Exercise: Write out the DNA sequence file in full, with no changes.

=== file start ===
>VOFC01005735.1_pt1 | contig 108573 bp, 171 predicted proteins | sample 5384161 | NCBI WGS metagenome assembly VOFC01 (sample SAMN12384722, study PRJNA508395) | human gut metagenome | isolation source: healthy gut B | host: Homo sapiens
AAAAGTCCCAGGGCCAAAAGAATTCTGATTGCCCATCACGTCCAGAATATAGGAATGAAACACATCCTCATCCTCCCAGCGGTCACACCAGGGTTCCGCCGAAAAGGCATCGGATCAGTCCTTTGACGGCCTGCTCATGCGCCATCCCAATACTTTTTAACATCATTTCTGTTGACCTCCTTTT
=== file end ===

>VOFC01005735.1_pt1 | contig 108573 bp, 171 predicted proteins | sample 5384161 | NCBI WGS metagenome assembly VOFC01 (sample SAMN12384722, study PRJNA508395) | human gut metagenome | isolation source: healthy gut B | host: Homo sapiens
AAAAGTCCCAGGGCCAAAAGAATTCTGATTGCCCATCACGTCCAGAATATAGGAATGAAACACATCCTCATCCTCCCAGCGGTCACACCAGGGTTCCGCCGAAAAGGCATCGGATCAGTCCTTTGACGGCCTGCTCATGCGCCATCCCAATACTTTTTAACATCATTTCTGTTGACCTCCTTTT